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Rob Dunlavey
Interesting News
posted:
"Bratz Birthday Yasmin" $6.00 at Amazon.com
I came across two Boston Globe articles this week that seem pertinent to what we do as commercial artists. I wonder what you think.

"Rival stole Bratz, Mattel claims (link to article)  At trial, toymaker says it owns doll concept, not MGA"
The first is about the Bratz line of "urban" dolls manufactured by MGA. Mattel is suing MGA for stealing the design it says was created by a staff designer as a sketch. The designer later left Mattel and joined MGA at some point where the design was developed further and found a home. The designer, Carter Bryant claims that he was inspired by caricatures he saw and designed the doll idea in-between two separate stints at Mattel. Mattel has reached a private settlement with Bryant but is suing MGA for copyright infringement that could be worth hundreds of millions of dollars.

So, creative people, just what is "employment?" Where do ideas come from? Think you're just a cog in the works? Think again. The wheels of commerce can't run without your intellectual property.
source: Virgin Media 2007
The second item is an interview by Joan Anderman with Jack White that ran this morning.
"White changes Stripes with creative focus on the Raconteurs" (link to article)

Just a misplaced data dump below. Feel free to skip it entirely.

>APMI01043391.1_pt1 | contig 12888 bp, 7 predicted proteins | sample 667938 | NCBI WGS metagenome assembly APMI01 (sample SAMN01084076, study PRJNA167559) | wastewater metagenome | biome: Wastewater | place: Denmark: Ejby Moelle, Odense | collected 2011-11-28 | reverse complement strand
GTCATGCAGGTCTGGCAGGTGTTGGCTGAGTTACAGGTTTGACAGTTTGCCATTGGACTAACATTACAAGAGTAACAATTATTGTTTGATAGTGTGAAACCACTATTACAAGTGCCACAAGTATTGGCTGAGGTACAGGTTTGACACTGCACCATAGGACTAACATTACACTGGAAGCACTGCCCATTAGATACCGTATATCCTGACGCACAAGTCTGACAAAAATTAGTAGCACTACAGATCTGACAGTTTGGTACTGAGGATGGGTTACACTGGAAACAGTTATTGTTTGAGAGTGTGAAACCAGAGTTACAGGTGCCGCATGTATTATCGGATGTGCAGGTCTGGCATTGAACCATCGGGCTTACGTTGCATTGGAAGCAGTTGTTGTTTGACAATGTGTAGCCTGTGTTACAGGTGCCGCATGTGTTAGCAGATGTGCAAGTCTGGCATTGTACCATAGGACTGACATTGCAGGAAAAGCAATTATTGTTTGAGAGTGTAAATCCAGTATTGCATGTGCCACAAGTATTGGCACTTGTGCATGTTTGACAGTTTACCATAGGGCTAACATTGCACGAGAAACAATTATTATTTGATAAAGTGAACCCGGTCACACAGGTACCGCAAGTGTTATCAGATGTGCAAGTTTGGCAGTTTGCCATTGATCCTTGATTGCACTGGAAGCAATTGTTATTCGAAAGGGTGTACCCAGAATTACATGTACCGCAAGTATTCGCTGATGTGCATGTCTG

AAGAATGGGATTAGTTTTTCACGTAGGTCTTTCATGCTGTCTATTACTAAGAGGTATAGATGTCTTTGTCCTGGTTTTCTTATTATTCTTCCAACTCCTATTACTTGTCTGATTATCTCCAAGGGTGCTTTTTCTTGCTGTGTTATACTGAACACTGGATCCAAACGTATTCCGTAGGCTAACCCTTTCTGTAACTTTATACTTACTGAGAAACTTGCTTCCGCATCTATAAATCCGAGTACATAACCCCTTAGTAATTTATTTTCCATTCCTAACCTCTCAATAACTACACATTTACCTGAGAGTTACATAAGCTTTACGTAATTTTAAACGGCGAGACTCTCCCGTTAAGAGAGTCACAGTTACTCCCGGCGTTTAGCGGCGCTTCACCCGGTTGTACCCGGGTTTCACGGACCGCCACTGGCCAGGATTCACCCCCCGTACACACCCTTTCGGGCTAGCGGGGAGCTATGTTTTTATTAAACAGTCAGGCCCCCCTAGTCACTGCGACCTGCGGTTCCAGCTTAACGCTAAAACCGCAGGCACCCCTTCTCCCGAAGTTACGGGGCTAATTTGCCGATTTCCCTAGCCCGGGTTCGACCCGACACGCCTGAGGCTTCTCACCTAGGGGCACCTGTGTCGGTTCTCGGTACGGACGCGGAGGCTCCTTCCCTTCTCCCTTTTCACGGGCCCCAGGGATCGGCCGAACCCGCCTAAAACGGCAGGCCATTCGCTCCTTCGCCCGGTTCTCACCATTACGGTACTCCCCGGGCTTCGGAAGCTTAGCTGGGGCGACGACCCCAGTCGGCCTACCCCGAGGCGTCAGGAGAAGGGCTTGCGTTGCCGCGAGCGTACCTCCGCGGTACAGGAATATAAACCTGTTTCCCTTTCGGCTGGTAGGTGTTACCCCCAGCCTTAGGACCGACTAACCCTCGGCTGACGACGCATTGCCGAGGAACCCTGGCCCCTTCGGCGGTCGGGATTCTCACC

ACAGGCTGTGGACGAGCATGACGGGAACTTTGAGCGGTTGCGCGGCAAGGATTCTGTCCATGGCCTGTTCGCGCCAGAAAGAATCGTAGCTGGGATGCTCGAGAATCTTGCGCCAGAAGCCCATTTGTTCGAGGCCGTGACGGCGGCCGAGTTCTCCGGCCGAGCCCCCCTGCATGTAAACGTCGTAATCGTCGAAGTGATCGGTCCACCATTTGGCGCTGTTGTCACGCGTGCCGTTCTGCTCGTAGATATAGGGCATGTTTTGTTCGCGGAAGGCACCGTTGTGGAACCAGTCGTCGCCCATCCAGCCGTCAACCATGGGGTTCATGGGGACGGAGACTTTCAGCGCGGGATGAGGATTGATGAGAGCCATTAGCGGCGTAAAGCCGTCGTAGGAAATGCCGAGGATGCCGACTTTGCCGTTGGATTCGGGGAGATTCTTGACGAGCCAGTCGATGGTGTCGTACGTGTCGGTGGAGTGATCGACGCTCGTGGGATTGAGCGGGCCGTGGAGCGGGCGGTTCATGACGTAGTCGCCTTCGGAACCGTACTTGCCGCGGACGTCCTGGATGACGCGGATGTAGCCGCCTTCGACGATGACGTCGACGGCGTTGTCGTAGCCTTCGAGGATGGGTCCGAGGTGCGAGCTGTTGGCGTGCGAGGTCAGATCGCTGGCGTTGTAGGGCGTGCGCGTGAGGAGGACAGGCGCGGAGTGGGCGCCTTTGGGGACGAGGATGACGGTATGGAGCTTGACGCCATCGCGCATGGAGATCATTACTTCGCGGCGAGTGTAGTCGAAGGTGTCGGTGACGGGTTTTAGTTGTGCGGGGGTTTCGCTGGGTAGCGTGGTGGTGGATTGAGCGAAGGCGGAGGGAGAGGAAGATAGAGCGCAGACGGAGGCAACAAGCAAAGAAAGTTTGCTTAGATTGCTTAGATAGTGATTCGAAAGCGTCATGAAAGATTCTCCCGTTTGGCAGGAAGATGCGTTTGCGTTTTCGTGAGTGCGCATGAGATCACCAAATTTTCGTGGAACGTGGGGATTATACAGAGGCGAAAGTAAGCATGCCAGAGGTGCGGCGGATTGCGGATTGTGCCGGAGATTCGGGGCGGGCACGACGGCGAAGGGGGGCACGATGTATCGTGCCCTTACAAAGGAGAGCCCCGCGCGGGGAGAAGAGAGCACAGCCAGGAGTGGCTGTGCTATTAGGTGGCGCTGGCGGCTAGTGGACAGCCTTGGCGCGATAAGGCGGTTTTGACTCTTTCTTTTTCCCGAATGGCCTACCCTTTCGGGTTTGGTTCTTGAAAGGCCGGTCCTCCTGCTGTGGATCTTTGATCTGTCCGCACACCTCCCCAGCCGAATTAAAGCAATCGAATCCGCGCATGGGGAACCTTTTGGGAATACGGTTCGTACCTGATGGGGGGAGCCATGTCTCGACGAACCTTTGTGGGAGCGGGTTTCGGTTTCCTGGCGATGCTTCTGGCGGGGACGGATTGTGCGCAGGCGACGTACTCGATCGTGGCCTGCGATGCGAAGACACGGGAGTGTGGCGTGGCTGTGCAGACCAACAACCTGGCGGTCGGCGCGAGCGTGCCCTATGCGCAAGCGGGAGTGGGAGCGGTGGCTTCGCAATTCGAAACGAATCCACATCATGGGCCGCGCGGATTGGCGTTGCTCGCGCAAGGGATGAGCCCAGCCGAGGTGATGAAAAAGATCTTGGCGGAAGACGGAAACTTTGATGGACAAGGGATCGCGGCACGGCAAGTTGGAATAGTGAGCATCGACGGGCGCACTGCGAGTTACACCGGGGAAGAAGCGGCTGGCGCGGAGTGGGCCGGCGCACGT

This Q & A caught my attention:
"Anderman: The Raconteurs recorded the new album in a state-of-the-art studio rather than the makeshift analog playroom you typically hunker down in. Did that change the music or the experience of making music for you? White: We did "Icky Thump" in the same studio and yes, it does change things. It's not my favorite place to be. I feed off limitations in a lot of ways. I structure myself a lot, and in my little world and in my own head I'm telling myself what not to do. It's hard to have all those knobs and buzzers and toys. I'm not good with that. Opportunity kills creativity for me. What most people think is liberating, for me it isn't, so it was a big thing for me to see if I could do it. We still recorded analog on 16 tracks in a soulful way, but there are a lot of traps in that world."
---------
Anderman: The music business is in tatters. Does that affect you much?
White: It doesn't affect me, but I don't envy younger musicians. It's changed so much in the 10 years since I started. The new generation bases their idea of success on totally different ideals, about how many friends or comments you have on MySpace. I look out into a crowd and see hundreds of people holding gadgets in the air. The experience now is about filming the band and putting it on your Web page. People have stopped caring about creativity.

I agree with White that limitations are extremely valuable. And I feel that it is the key to creating mature art that seeks to affect people. It's also interesting to hear his impatience with the current emphasis on technology and MySpace piggybacking. Have people "stopped caring about creativity"?


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